Dogs Health Problems and Cancer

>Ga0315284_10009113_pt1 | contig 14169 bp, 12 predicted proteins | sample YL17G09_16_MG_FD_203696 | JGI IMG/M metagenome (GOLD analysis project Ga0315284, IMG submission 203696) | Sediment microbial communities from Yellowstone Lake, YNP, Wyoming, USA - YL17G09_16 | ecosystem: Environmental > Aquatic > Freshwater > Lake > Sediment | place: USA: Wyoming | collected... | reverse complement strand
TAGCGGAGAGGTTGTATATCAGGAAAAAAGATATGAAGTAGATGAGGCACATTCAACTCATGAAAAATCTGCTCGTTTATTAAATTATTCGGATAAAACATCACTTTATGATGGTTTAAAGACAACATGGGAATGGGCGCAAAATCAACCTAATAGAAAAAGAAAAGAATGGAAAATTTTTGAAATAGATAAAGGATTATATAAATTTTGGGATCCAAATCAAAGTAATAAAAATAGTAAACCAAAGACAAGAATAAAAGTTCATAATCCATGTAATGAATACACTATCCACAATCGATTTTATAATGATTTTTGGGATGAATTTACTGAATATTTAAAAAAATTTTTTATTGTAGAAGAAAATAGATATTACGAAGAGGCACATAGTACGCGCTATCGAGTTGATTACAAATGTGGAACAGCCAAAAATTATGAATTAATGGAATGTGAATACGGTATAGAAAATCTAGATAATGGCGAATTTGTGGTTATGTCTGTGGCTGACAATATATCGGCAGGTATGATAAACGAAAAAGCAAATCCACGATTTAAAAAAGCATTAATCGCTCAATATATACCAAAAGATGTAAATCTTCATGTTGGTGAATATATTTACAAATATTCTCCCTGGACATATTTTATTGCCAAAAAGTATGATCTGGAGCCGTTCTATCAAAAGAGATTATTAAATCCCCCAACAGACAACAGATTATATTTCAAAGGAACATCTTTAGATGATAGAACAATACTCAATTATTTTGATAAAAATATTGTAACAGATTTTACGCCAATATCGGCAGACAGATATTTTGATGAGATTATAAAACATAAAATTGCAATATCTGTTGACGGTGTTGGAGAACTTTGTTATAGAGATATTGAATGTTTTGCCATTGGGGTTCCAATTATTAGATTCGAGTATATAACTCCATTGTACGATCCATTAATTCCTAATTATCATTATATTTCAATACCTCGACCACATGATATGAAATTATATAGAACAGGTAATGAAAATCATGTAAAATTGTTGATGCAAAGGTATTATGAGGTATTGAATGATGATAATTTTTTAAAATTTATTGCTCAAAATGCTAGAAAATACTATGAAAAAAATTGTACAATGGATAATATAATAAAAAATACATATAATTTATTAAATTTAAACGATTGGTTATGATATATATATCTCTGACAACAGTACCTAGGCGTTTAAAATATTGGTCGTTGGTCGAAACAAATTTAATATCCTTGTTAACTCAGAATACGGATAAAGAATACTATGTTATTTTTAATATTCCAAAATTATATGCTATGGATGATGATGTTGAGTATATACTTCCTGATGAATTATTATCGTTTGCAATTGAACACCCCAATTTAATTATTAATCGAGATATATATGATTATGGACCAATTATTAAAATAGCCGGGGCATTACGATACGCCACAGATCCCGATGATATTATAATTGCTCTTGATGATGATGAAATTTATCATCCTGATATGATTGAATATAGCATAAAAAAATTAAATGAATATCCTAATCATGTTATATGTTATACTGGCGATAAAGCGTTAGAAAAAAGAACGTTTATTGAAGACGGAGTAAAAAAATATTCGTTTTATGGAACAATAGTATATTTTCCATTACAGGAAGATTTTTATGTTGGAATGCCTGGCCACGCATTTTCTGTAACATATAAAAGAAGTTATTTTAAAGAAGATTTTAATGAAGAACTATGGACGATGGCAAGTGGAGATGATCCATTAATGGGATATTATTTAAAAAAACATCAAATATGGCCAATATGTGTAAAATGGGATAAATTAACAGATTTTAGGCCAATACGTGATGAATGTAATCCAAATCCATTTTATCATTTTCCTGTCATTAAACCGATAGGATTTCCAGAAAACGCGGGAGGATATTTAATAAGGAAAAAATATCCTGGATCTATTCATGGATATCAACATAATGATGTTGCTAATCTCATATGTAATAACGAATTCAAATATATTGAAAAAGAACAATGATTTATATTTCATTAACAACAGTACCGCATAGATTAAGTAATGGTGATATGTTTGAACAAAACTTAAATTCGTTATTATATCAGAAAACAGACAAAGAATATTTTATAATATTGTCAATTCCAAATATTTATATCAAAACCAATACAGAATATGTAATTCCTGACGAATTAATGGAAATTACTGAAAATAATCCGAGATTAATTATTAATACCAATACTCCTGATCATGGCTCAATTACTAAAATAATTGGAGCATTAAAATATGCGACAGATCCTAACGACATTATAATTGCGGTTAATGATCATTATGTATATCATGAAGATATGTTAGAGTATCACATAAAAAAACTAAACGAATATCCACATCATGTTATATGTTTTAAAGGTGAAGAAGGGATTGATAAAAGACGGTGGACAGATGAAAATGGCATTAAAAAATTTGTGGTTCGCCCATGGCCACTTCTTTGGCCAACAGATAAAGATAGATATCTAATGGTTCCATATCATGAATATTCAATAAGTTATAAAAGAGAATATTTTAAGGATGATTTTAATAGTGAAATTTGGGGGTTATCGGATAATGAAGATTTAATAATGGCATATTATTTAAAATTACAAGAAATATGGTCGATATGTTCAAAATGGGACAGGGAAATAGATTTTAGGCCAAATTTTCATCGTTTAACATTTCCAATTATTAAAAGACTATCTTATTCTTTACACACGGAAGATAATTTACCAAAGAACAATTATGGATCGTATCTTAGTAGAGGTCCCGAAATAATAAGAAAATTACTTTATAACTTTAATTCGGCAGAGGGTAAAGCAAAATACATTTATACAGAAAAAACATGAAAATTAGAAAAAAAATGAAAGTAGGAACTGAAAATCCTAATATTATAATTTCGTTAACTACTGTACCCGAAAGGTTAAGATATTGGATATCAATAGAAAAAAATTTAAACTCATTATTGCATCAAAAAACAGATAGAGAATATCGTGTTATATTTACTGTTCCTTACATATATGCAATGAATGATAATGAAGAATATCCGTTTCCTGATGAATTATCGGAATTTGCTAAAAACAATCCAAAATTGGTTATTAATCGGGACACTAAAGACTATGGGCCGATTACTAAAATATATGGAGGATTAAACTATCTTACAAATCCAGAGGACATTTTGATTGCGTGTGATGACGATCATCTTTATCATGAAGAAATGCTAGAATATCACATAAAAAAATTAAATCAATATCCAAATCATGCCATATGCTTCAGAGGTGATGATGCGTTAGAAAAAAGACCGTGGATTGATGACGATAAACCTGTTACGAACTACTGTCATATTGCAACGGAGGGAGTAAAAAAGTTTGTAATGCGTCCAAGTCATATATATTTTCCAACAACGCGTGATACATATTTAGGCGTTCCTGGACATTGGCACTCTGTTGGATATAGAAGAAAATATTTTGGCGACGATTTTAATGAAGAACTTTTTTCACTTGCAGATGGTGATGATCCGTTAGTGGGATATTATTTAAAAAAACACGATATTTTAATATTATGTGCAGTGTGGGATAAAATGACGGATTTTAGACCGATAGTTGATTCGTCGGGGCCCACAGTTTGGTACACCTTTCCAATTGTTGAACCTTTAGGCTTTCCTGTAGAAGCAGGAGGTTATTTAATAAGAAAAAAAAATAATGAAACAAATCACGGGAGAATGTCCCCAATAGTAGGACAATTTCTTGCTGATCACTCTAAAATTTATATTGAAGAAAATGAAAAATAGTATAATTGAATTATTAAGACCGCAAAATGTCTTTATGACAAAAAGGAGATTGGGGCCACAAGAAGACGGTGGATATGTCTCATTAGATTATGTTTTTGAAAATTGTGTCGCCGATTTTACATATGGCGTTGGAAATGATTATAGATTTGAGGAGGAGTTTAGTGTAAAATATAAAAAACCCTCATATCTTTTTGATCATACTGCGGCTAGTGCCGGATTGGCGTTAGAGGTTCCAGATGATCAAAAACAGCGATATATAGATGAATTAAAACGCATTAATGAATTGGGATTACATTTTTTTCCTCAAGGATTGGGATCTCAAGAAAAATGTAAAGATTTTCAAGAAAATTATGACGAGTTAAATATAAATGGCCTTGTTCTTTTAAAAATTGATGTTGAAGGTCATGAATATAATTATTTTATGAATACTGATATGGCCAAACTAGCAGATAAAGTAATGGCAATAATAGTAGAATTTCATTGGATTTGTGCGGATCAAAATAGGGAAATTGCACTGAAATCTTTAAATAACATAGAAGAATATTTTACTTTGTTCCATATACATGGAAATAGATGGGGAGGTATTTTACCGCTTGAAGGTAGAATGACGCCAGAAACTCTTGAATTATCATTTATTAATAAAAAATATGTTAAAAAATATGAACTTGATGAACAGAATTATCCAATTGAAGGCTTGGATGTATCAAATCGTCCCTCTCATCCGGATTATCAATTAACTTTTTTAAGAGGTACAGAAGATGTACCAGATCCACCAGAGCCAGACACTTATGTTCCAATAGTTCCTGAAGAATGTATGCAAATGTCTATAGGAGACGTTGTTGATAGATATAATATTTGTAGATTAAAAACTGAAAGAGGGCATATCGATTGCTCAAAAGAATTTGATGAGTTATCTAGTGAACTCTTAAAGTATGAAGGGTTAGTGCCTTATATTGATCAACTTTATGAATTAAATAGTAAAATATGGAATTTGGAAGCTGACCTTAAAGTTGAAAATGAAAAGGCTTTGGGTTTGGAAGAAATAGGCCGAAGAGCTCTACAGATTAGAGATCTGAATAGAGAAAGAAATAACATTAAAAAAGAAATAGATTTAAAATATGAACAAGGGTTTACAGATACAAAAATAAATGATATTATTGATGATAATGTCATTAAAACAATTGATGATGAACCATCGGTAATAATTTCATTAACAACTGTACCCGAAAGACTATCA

One of the scariest diagnoses for your dog is cancer. Dogs health problems are always difficult, but when the investigation leads to cancer, it is very stressful and emotionally draining for everyone involved. Unfortunately, cancer is fairly prevalent in dogs over ten years of age with 50% of deaths being cancer related. The clinical signs of some types of cancer mimic other illness making it hard to determine the causes of many dogs health problems. If only your puppy could tell you where it hurts, right? Since they can't, here are some specific things to keep an eye out for allowing for early detection and a better chance of survival. Signs to Watch For * A new growth or change in an existing lump * Vomiting or diarrhea * Problems going potty * Bleeding or unusual drainage * Loss of appetite or lethargy * Change in gait or balance Just like humans, cancer can involve any of your dog's systems such as gastrointestinal, skin, blood, lymph nodes, etc. Certain breeds seem to be more susceptible than others to specific types of the disease. Cocker Spaniels, Boxers, Golden Retrievers, and large or giant breed dogs are some of the more affected breeds, but there is also a genetic influence with dogs health problems. Genetic Research and Dogs The ongoing battle with cancer hits home with many people. Most of us know of someone who has struggled with this horrible disease, many times even a family member. Those of us who consider our pets as part of the family know all too well that dogs can be affected by cancer too. Dogs have strong genetic similarities to humans, meaning they can get the same types of cancers with corresponding symptoms and responses to cancer-fighting treatments. Because a dog's life-span is so much shorter than a human, once they are diagnosed with cancer, their survival time period is also shorter. This is very heart-wrenching when it's your furry family member, but it has also brought about some new possibilities with cancer drug research. Since the disease progresses faster in dogs, reactions to treatments can be studied in a much more compressed time line. After running out of viable options, many pet owners are looking for answers and are willing to enroll their dog in clinical trials for testing cancer drugs. Because scientists have already analyzed the hereditary information or genome of different breeds of dogs, these studies may be able to unlock clues for one of the most dreaded of all dogs health problems and in turn, help humans find answers as well. When you see an unusual symptom with your dog, keep in mind that there are other health issues that have similar symptoms. Don't panic. Contact your vet to have a check up to help ease your mind and relieve any issues your dog might be having.